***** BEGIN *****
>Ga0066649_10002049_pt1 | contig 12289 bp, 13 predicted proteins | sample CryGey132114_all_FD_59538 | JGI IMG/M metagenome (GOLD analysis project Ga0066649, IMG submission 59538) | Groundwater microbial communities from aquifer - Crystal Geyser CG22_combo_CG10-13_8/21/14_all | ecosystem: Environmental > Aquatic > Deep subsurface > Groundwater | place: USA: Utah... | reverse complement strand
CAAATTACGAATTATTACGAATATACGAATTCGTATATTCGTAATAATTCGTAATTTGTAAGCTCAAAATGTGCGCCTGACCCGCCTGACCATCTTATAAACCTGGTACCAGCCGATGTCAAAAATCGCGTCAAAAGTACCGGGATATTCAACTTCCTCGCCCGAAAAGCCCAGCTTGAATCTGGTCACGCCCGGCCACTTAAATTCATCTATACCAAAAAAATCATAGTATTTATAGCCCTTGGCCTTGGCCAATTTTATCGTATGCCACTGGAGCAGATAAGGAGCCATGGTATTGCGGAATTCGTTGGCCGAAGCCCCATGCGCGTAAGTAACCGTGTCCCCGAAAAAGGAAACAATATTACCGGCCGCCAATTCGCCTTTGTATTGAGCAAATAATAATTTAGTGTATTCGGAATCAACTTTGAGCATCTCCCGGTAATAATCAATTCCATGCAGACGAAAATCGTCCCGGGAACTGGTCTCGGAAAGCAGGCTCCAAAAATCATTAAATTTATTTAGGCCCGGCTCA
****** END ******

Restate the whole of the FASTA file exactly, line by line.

>Ga0066649_10002049_pt1 | contig 12289 bp, 13 predicted proteins | sample CryGey132114_all_FD_59538 | JGI IMG/M metagenome (GOLD analysis project Ga0066649, IMG submission 59538) | Groundwater microbial communities from aquifer - Crystal Geyser CG22_combo_CG10-13_8/21/14_all | ecosystem: Environmental > Aquatic > Deep subsurface > Groundwater | place: USA: Utah... | reverse complement strand
CAAATTACGAATTATTACGAATATACGAATTCGTATATTCGTAATAATTCGTAATTTGTAAGCTCAAAATGTGCGCCTGACCCGCCTGACCATCTTATAAACCTGGTACCAGCCGATGTCAAAAATCGCGTCAAAAGTACCGGGATATTCAACTTCCTCGCCCGAAAAGCCCAGCTTGAATCTGGTCACGCCCGGCCACTTAAATTCATCTATACCAAAAAAATCATAGTATTTATAGCCCTTGGCCTTGGCCAATTTTATCGTATGCCACTGGAGCAGATAAGGAGCCATGGTATTGCGGAATTCGTTGGCCGAAGCCCCATGCGCGTAAGTAACCGTGTCCCCGAAAAAGGAAACAATATTACCGGCCGCCAATTCGCCTTTGTATTGAGCAAATAATAATTTAGTGTATTCGGAATCAACTTTGAGCATCTCCCGGTAATAATCAATTCCATGCAGACGAAAATCGTCCCGGGAACTGGTCTCGGAAAGCAGGCTCCAAAAATCATTAAATTTATTTAGGCCCGGCTCA